Workers unions have urged MPs to cancel all existing power purchase agreements (PPAs) between Kenya Power and independent power producers (IPPs) to cushion consumers from high electricity bills.
The unions—Central Organization of Trade Unions (Cotu), Kenya Union of Post-Primary Education Teachers (Kuppet), Union of Kenya Civil Servants (UKCS)— and Law Society of Kenya and the Kenya Medical Association (KMA) told a parliamentary committee the cancellation of the “skewed” PPAs will allow for renegotiation at favourable terms.
They also told the committee to enact laws that will force IPPs to be paid in local currencies and have the agreements made public before signing.
Cotu Secretary-General Francis Atwoli claimed senior government officials who own power plants are fleecing Kenyans through the high power costs and MPs should crack the whip. He claimed to know government officials who own IPPs, supply nothing but get paid billions of taxpayers money.
“We can’t have some few people just sitting somewhere and deciding the prices they will sell to Kenyans. These are money makers, they sell nothing but get billions,” Mr Atwoli said.
Gem MP Elisha Odhiambo said it’s sad that most IPPs are owned by Kenyans yet they are subjecting common citizens to high electricity bills. “Those who are stealing from Kenyans through IPPs are fellow Kenyans, this is not just right. You cannot eat your own children,” Mr Odhiambo said.
Mr Atwoli proposed that workers should have a representative on the board of the Energy and Petroleum Regulatory Authority (Epra) to represent consumers interests when energy prices are reviewed.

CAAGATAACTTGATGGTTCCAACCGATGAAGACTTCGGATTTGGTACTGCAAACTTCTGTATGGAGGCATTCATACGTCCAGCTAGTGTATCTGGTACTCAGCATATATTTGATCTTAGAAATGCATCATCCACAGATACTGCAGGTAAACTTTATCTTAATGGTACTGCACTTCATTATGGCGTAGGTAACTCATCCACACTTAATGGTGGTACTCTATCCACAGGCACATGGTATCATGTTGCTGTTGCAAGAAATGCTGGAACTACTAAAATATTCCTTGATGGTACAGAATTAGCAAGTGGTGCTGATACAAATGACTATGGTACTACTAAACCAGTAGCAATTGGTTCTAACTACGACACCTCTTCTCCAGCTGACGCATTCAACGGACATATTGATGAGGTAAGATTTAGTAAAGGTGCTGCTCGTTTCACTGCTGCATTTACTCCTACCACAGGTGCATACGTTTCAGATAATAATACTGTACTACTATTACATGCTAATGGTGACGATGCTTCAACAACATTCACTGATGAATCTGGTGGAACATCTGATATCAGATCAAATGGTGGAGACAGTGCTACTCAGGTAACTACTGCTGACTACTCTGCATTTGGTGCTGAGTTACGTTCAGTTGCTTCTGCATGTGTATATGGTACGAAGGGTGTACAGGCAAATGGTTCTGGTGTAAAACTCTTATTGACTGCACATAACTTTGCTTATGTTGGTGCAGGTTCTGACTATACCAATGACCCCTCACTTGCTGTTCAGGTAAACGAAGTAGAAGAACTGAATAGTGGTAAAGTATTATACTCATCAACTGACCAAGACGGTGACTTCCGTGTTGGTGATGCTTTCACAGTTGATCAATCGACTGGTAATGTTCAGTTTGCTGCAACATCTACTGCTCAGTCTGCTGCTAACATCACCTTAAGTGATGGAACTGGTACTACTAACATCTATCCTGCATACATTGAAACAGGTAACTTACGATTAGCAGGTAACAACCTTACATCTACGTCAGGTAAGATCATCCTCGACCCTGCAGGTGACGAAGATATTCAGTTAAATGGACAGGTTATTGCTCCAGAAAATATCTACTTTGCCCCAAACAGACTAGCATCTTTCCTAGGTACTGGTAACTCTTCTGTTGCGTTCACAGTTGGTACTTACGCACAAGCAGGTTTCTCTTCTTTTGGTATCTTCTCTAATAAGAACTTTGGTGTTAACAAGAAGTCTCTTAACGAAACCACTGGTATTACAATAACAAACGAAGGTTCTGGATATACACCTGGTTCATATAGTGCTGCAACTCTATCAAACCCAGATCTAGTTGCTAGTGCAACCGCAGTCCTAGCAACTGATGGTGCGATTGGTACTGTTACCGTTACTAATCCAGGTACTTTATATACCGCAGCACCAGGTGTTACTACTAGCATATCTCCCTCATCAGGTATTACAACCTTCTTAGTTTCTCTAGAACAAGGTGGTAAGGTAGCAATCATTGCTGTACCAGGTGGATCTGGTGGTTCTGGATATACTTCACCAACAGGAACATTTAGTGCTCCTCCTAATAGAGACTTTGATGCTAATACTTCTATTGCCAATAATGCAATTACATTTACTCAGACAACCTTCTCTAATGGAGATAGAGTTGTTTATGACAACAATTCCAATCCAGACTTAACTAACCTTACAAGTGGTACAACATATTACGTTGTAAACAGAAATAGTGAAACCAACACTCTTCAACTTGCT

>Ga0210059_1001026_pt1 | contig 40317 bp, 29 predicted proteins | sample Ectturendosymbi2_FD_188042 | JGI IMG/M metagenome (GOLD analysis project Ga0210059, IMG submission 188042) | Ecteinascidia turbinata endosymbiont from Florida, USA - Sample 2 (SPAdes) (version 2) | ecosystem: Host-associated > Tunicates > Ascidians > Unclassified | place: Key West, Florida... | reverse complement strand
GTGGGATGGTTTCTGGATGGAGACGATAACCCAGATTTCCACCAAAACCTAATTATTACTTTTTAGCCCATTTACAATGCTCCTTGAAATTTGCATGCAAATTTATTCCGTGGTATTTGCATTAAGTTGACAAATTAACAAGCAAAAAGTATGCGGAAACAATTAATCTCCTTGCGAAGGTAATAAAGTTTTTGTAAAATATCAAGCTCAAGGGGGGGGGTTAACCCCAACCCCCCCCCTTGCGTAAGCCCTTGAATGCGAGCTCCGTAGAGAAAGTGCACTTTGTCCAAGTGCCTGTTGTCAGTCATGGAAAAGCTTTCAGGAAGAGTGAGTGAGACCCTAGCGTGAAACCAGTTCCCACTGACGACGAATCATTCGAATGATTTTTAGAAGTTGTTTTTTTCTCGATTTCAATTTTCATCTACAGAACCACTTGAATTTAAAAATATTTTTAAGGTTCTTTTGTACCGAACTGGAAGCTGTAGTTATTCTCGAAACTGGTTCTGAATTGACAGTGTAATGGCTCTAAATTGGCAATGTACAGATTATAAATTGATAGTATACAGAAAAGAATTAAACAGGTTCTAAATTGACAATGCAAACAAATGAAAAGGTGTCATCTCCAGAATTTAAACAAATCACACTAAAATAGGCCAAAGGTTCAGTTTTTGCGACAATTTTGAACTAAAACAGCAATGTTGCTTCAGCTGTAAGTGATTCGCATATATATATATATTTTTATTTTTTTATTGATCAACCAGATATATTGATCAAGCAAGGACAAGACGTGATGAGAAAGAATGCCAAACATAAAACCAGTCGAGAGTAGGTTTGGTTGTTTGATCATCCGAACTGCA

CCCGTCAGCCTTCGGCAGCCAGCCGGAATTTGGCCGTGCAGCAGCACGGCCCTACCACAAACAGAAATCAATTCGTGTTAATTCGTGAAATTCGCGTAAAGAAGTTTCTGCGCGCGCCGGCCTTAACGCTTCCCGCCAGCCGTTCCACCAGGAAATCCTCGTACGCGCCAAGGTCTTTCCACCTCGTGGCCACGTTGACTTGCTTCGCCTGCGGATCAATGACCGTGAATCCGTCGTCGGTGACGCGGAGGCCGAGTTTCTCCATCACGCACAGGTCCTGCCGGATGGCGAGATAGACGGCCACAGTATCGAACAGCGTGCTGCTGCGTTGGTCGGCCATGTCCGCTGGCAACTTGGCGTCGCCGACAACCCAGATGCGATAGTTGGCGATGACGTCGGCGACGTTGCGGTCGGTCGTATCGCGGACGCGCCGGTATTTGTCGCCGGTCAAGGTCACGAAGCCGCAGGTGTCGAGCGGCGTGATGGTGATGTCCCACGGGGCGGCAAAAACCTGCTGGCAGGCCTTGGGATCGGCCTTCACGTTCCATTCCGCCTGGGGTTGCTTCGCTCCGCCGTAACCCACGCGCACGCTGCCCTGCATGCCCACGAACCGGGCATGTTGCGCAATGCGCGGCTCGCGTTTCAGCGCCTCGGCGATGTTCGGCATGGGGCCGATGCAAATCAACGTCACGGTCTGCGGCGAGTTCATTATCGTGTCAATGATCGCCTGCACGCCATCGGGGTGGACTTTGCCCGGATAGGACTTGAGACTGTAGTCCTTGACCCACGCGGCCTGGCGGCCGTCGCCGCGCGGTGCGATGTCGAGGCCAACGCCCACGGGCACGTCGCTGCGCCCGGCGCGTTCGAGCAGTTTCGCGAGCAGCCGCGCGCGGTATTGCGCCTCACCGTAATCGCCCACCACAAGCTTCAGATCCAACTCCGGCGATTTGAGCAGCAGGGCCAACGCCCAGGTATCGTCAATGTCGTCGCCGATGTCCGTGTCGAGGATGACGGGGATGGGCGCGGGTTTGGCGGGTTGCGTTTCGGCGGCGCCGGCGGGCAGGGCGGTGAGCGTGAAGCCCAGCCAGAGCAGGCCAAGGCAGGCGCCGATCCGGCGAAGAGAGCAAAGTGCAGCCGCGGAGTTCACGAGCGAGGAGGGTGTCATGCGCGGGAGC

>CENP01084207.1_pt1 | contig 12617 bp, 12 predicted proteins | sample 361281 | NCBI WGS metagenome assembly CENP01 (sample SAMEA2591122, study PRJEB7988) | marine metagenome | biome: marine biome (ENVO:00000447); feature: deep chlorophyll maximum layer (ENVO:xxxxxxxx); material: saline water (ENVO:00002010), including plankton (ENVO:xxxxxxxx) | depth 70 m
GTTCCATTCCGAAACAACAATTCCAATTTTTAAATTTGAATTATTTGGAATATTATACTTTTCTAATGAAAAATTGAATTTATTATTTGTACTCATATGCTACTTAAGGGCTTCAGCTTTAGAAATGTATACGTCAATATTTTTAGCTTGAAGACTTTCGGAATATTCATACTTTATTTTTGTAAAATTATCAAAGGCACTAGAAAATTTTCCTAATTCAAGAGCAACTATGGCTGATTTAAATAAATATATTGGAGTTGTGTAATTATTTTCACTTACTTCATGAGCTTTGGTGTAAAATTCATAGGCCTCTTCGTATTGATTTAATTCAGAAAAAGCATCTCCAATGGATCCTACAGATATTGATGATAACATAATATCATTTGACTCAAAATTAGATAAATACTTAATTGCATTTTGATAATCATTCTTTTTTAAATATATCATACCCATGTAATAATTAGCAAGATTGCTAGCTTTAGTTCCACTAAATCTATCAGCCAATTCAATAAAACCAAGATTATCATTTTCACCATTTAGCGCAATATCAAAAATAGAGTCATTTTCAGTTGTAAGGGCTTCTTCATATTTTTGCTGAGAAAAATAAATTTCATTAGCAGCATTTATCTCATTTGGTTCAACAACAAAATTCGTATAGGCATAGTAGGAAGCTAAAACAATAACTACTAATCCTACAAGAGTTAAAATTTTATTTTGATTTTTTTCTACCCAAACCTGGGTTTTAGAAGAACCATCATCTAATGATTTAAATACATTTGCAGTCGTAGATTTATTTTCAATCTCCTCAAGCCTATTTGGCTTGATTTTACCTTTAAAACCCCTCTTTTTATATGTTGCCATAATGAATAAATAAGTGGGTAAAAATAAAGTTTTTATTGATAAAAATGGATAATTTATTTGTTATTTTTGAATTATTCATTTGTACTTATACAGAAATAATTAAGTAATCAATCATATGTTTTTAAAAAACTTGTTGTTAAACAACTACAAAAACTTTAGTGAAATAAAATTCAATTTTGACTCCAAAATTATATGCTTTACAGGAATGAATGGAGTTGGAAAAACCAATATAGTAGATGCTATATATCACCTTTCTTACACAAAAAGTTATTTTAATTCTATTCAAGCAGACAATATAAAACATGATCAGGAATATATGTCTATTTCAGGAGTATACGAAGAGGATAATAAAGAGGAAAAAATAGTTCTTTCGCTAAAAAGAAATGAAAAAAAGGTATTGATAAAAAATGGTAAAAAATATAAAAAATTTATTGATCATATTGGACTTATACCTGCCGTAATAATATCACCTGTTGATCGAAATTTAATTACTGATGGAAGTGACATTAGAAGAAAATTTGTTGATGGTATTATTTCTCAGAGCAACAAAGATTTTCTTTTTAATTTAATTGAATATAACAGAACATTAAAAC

“Having a representative from Cotu on the Epra board will ensure that the concerns of workers are considered in regulatory decisions that affect energy pricing. Given the significant impact of electricity prices on workers and their households, workers must be represented on the Epra board,” Mr Atwoli said.
Kuppet Secretary-General Akelo Misori told MPs that the high energy cost has drained the already meagre incomes of most workers.
“The rising cost of fuel is a major livelihood issue for workers in Kenya. Petroleum and electricity prices directly determine the cost of living since energy is a key component of the consumer cost of goods and services,” Mr Misori said.
“Some households have seen their energy bills double due to increases in electricity and gas costs. This leads to stress, frustration and decreased motivation at work. Ultimately, it may affect their job performance, productivity and overall engagement in the workplace,” Mr Misori said.
UKCS called for concessions between the government and the IPPs to lower the cost of electricity.
“It is time that IPPs engage in discussions to make concessions to reduce the cost of power, given that most of the measures to reduce electricity are undertaken by Kenya Power,” union Secretary-General Tom Odege said.
The union also called for transparency in all agreements Kenya Power entered in with IPPs to allow for scrutiny by all stakeholders to ensure that they are aligned with the country’s energy objectives. It also called for an audit of the utility’s operations, including procurement procedures and operational efficiency.
“The findings of the audit should guide necessary reforms and actions to improve the company’s financial health and reduce the cost of electricity for consumers,” Mr Odege said.
KMA warned that hospitals are likely to increase their fees in order to meet the increased cost of electricity.
‘The high cost of electricity has increased the operational expenses of hospitals, which require electricity to power medical equipment. This strains hospital budgets and may impact their ability to provide services to Kenyans,” said KMA Chief Executive Officer Brenda Obondo.
The association asked the government to provide subsidies for medical facilities to reduce their electricity costs. It also called for increased investment in renewable energy sources such as solar, wind and geothermal.